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Research Priorities for Airborne Particulate Matter: • III • Contents     EXECUTIVE SUMMARY   1  1   THE COMMITTEE'S TASK AND THE PARTICULATE -MATTER RESEARCH ENTERPRISE   21      The Committee's Task,   21      The Particulate-Matter Research Program,   32      Organization of This Report,   36  2   EVALUATING IMPLEMENTATION AND PROGRESS OF RESEARCH   37      Applying the Committee's Research Criteria,   37      Sources of Information,   45  3   REVIEW OF RESEARCH PROGRESS AND STATUS   47      Introduction,   47     Research Topic 1.  Outdoor Measures Versus Actual Human Exposures,   48     Research Topic 2.  Exposures of Susceptible Subpopulations to Toxic Particulate-Matter Components,   56     Research Topic 3.  Characterization of Emission Sources,   57     Research Topic 4.  Air-Quality Model Development and Testing,   66     Research Topic 5.  Assessment of Hazardous Particulate-Matter Components,   76     Research Topic 6.  Dosimetry: Deposition and Fate of Particles in the Respiratory Tract,   87     Research Topic 7.  Combined Effects of Particulate Matter and Gaseous Pollutants,   99

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Research Priorities for Airborne Particulate Matter: • III •     Research Topic 8.  Susceptible Subpopulations,   104     Research Topic 9:  Mechanisms of Injury,   112     Research Topic 10:  Analysis and Measurement,   122  4   O VERALL F INDINGS AND R ECOMMENDATIONS   130      Key Findings and Recommendations Concerning Scientific Value, Decisionmaking Value, and Timing and Feasibility of Particulate-Matter Research,   130      Implementation of Supersite and Speciation Programs: A Case Study,   137      Overarching Issues Related to Implementation of Particulate-Matter Research Program,   141      Overall Evaluation of Particulate-Matter Research Progress,   146      What Is Success?   147     REFERENCES   149  APPENDIX A:   BIOGRAPHICAL I NFORMATION ON THE COMMITTEE ON RESEARCH PRIORITIES FOR AIRBORNE PARTICULATE MATTER   156  APPENDIX B:   THE COMMITTEE'S STATEMENT OF TASK   168 TABLES  TABLE ES-1   EPA Funding for PM Research and Related Technical Work (millions of dollars),   2  TABLE 1.1   EPA's Review and Implementation Timetable Particular-Matter Standards,   22  TABLE 1.2   Key Scientific Uncertainties Related to the Source-to Response Framework,   25  TABLE 1.3   Committee's Research Investment Portfolio for FY 2000-2010: Timing and Estimated Costs ($ million/year in 1998 dollars) of Recommended Research on Particulate Matter,   27  TABLE 1.4   Committee's Technical-Support Estimates: Timing and Estimated Costs ($ million/year in 1998 dollars) of Additional Technical Work Needed for Implementation of Emissions Control Programs for Airborne Particles,   28  TABLE 1.5   EPA Intramural and Extramural PM-Research Enacted Budgets and Implementation for FY 1998-2001 ($ million/year in actual dollars),   29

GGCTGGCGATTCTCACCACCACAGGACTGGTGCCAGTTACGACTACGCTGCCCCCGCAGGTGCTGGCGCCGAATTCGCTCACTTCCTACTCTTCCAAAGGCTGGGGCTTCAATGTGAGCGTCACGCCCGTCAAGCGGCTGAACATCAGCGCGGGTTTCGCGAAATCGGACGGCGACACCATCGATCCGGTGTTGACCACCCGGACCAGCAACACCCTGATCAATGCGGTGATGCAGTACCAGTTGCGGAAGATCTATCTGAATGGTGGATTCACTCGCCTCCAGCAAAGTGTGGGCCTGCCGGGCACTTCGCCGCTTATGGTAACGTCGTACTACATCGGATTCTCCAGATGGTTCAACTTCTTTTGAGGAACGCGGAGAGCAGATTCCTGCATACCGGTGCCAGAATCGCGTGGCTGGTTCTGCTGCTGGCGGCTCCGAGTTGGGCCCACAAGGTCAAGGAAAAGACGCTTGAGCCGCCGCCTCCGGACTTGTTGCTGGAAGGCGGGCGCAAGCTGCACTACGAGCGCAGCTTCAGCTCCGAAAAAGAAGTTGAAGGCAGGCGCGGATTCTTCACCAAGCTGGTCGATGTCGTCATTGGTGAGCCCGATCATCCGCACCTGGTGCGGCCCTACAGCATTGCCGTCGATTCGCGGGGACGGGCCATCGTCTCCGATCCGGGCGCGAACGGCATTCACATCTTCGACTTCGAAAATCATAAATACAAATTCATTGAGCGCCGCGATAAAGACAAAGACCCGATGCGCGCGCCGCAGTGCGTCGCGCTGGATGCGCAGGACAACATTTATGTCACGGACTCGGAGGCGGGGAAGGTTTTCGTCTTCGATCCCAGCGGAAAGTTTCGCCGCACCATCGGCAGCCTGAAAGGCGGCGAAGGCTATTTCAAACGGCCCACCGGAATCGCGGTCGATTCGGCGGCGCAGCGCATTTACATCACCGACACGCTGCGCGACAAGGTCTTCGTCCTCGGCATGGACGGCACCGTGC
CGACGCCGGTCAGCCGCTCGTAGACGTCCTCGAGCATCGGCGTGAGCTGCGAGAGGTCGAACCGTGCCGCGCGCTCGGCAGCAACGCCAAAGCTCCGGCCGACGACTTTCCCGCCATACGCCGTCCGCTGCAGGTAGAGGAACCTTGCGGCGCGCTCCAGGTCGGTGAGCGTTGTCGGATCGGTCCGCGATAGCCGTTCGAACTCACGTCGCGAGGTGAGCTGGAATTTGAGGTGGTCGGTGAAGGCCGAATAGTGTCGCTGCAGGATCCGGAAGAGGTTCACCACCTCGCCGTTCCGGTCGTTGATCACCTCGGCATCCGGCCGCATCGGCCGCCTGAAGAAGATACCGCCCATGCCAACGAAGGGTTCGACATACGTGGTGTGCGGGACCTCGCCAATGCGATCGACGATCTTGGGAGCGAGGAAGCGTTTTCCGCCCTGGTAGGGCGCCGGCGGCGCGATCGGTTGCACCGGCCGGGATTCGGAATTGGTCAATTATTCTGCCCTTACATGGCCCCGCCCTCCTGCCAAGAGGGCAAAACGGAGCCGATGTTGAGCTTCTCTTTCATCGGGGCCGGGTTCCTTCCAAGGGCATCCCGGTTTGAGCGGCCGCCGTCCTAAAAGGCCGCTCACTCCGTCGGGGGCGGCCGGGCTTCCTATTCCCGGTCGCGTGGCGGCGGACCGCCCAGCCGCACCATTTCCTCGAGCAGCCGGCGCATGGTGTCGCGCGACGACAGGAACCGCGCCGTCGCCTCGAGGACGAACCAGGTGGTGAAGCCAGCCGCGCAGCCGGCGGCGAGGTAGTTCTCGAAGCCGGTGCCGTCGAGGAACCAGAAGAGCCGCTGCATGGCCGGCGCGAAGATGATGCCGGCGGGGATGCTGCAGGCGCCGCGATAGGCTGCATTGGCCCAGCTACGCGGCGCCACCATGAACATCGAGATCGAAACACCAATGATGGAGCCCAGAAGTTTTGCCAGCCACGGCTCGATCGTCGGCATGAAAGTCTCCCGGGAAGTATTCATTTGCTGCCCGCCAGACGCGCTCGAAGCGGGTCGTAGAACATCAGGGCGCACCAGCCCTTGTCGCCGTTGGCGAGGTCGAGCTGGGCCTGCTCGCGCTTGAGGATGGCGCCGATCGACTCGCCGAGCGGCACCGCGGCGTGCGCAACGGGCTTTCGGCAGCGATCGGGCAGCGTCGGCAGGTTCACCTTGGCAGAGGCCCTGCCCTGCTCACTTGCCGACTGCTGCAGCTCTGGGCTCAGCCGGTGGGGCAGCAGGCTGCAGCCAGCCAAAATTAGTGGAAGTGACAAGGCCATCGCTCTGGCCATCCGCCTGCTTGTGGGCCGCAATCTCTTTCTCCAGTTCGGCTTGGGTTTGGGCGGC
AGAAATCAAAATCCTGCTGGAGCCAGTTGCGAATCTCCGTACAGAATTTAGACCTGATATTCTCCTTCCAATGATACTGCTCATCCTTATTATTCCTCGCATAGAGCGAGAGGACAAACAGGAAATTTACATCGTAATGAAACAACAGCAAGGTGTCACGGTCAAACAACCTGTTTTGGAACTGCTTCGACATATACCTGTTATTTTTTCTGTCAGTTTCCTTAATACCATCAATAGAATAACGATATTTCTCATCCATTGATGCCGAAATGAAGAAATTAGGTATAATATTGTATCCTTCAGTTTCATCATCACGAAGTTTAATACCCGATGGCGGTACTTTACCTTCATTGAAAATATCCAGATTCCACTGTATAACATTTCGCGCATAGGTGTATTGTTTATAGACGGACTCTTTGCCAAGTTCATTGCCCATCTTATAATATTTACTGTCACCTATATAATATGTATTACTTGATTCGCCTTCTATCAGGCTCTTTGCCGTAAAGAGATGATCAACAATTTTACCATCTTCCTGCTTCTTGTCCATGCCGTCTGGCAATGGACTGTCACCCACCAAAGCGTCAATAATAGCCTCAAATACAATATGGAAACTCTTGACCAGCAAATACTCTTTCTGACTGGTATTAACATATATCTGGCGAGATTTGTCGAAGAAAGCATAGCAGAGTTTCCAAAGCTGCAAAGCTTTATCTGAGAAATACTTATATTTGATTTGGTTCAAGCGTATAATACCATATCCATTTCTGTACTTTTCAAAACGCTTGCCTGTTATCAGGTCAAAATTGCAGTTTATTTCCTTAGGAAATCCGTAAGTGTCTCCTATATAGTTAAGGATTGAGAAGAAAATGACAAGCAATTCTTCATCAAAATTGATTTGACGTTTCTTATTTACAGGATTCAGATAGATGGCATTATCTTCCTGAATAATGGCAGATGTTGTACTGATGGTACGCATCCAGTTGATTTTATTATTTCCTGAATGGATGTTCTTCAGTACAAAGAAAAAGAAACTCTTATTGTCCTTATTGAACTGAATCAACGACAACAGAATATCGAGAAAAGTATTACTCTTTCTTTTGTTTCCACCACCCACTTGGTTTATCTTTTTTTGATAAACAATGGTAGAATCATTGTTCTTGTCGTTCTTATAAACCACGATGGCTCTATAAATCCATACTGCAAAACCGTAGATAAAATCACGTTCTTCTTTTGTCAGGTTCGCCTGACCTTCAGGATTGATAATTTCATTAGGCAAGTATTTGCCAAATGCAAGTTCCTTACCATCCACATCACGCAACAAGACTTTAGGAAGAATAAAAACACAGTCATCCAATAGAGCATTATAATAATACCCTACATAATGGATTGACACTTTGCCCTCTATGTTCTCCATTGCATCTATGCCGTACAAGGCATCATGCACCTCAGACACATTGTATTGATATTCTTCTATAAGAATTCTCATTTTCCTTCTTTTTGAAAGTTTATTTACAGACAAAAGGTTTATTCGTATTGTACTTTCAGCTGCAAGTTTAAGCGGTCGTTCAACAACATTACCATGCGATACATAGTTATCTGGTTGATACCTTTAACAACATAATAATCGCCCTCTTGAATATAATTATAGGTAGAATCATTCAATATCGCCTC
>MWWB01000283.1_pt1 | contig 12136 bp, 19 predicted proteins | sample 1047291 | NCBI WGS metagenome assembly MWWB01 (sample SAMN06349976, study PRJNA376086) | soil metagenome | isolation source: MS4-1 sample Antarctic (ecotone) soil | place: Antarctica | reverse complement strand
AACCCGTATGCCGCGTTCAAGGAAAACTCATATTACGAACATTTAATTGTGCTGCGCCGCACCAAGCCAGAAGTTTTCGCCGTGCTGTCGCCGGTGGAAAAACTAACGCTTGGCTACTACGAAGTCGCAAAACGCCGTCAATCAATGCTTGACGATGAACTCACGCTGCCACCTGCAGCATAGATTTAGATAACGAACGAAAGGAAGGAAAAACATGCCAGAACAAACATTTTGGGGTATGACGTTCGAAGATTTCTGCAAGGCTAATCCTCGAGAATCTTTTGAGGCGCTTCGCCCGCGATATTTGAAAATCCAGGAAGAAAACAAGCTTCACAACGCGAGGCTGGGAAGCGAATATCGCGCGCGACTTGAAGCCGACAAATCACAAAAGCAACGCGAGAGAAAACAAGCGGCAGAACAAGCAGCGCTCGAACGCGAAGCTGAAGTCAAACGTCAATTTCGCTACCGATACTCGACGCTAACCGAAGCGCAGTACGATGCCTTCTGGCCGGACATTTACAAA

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Research Priorities for Airborne Particulate Matter: • III •  TABLE 3.1   Current Studies Relevant to Research Topic 1,   52  TABLE 3.2   PM Emissions-Related Research,   61  TABLE 3.3   Summary of Current Studies Identified by EPA As Sources of Information on Atmospheric Processes,   68  TABLE 3.4   Number of Epidemiological Studies Relating Health Outcomes to Target Pollutants,   84  TABLE 3.5   Summary of Dosimetry Projects and Reports,   89  TABLE 3.6   Gaseous-Copollutant Studies,   101  TABLE 3.7   Controlled-Exposure Studies on Effects of PM on Susceptible Subpopulations,   107  TABLE 3.8   Mechanistic Studies,   113 FIGURE  FIGURE 1.1   A general framework for integrating particulate-matter research,   24

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Research Priorities for Airborne Particulate Matter: • III • Research Priorities for Airborne Particulate Matter: III. Early Research Progress